The new divorce legislation which came into force on 6th April 2022, means that couples are now able to obtain a divorce without one party having to apportion blame on the other.  

Divorces are now granted purely on the basis that the marriage has broken down irretrievably, without being supported by one of the previous grounds of unreasonable behaviour, adultery, separation etc. It is important to note that as a result of the change in legislation, it is no longer possible to obtain a Divorce on the basis of any of the previous grounds.


The Respondent is no longer able to defend the proceedings in the usual way, but there are limited circumstances that proceedings can be delayed, such as jurisdictional issues, if the marriage was not valid to begin with or if the Respondent alleges fraud.  The Respondent must now acknowledge the proceedings in order for the divorce to progress.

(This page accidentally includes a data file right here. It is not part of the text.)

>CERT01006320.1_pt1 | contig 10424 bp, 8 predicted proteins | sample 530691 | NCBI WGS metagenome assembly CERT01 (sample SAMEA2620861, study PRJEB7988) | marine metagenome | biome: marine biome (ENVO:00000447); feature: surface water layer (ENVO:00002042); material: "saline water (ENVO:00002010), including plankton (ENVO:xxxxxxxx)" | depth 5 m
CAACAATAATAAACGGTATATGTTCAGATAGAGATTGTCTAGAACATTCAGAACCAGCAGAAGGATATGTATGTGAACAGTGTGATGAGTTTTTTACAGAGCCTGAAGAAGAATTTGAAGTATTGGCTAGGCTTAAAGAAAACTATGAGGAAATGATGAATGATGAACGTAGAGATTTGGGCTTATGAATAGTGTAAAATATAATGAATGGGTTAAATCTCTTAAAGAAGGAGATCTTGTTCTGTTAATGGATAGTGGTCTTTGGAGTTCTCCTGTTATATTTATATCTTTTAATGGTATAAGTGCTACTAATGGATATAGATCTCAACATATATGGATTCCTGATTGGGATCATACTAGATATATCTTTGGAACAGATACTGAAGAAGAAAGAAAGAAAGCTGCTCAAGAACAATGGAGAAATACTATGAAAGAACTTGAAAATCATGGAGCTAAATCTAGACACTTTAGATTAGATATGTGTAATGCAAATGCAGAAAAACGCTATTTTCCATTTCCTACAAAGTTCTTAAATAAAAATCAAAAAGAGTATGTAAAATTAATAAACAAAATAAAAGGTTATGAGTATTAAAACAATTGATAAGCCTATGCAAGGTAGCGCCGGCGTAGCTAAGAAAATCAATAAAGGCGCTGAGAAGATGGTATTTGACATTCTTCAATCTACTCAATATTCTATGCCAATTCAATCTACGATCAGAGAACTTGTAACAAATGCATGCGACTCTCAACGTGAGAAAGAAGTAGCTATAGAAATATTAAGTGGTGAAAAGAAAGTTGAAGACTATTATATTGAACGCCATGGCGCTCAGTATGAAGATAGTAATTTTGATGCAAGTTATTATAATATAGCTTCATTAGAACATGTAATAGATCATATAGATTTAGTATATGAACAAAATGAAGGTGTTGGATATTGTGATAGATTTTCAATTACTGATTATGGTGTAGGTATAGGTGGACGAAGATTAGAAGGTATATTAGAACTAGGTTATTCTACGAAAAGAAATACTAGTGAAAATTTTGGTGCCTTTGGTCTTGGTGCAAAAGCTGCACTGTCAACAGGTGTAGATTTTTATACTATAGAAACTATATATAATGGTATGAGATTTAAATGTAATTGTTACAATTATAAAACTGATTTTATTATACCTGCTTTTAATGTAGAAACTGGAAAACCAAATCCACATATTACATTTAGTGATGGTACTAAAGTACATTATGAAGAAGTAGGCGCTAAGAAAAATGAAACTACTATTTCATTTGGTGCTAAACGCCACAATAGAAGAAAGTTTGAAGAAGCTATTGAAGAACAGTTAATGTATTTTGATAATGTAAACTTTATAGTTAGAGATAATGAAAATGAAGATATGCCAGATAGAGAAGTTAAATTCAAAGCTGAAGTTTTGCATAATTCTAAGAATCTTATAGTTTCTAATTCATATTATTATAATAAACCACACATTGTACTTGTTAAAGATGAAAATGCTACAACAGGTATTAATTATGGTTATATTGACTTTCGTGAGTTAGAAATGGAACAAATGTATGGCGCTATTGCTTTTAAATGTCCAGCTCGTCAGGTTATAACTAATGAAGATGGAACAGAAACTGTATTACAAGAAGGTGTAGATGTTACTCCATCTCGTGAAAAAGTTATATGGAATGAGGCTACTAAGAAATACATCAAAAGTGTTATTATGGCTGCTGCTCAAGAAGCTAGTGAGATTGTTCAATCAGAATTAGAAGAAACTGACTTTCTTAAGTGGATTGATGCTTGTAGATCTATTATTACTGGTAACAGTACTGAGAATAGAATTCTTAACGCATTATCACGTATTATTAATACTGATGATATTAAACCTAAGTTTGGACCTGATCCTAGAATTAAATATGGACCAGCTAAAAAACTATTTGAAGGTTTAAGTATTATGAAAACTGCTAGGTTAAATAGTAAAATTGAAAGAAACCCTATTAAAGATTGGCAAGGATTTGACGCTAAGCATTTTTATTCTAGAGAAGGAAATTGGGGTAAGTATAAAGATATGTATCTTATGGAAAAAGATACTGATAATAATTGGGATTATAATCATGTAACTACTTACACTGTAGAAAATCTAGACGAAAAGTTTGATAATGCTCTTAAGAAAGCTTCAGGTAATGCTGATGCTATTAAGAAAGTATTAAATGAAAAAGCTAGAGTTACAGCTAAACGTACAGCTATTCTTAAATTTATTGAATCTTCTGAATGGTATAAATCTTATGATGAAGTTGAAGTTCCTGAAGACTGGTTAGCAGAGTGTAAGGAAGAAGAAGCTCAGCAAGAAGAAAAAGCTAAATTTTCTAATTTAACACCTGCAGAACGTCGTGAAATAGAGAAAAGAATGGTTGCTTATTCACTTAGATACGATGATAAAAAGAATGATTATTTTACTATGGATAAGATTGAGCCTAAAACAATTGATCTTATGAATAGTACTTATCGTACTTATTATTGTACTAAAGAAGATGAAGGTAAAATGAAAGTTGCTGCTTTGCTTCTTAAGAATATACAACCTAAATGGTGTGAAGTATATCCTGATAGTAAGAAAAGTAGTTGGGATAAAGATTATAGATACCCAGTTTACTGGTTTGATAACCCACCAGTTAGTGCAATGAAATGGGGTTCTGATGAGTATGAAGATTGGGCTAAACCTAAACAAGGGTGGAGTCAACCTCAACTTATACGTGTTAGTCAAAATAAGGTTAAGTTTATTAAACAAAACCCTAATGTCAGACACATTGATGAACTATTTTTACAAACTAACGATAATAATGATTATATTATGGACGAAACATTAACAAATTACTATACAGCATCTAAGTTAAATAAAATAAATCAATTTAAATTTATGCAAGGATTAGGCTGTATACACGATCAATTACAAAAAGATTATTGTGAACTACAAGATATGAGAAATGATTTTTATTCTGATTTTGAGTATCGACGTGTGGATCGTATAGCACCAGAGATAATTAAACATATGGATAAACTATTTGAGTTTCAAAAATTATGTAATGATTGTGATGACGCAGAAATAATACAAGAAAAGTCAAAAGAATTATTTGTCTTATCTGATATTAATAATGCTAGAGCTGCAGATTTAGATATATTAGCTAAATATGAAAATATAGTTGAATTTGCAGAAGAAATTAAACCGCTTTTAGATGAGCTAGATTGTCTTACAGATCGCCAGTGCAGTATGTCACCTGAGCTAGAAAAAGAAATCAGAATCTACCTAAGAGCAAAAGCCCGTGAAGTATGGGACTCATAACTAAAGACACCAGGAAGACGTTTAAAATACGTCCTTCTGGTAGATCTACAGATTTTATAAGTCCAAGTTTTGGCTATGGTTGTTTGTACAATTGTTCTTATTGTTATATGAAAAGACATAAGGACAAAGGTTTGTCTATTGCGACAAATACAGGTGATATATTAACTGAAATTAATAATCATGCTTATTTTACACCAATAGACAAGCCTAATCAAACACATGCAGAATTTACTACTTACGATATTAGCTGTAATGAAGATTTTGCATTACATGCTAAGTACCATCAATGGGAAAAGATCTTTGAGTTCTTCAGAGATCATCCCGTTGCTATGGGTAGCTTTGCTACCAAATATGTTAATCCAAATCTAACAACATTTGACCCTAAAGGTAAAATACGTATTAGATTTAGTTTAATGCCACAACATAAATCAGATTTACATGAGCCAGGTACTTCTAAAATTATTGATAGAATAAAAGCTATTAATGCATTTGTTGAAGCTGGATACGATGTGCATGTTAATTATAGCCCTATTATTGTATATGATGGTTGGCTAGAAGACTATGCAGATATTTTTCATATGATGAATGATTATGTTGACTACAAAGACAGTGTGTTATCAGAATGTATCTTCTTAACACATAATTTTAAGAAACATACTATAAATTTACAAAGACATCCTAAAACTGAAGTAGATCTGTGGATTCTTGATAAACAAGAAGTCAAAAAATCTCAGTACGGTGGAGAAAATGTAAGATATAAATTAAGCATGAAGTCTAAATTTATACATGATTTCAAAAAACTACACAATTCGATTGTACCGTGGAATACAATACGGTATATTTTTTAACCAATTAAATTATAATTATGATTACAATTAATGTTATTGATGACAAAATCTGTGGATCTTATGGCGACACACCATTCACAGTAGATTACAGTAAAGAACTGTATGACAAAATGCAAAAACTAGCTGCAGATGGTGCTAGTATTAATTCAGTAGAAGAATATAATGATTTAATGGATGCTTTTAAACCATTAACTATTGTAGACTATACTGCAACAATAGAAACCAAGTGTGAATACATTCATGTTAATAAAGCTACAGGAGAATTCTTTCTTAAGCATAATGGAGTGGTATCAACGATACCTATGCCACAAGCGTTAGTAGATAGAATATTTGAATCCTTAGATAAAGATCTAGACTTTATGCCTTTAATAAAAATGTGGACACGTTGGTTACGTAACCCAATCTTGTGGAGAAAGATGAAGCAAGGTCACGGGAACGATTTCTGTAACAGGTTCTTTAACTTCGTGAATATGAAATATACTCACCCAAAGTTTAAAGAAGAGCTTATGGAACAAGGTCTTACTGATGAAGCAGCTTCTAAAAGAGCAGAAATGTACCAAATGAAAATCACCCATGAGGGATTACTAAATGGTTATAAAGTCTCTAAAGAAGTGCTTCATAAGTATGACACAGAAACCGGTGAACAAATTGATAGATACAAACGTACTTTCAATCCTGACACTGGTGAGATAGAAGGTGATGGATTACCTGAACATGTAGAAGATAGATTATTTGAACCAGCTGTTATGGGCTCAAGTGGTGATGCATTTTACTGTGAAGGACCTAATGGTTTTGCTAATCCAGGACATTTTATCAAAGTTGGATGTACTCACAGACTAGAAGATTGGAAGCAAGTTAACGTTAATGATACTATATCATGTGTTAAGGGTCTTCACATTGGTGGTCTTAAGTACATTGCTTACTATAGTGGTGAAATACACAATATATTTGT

A divorce can be obtained by either Applicant 1 submitting a Divorce Application solely, or by both parties submitting a ‘joint’ Divorce Application. Once the proceedings have been issued by the Court, the Respondent or Applicant 2 should respond to the proceedings within 7 days of receipt.  Simultaneously, Applicant 1 is given a 28-day time frame to prove service of the proceedings.   If the 28-day period expires, then an application is required to be filed with the Court for an ‘extension of time’. 


Once the Respondent has responded to the proceedings, the divorce is placed in a 20-week holding period before the Conditional Order (formerly known as Decree Nisi) can be applied for. It is for this reason that we often recommend starting the proceedings at the earliest opportunity in order to begin the 20-week holding period and avoid unnecessary delay.


Under the new ‘no fault’ divorce law, the 20-week holding period balances the rights of both parties, in the absence of showing one of the five previous grounds.  This ensures that the decision to seek a divorce is a considered one, rather than a flippant one. 


Final Order (formerly known as Decree Absolute) can be applied for 6 weeks after Conditional Order has been granted.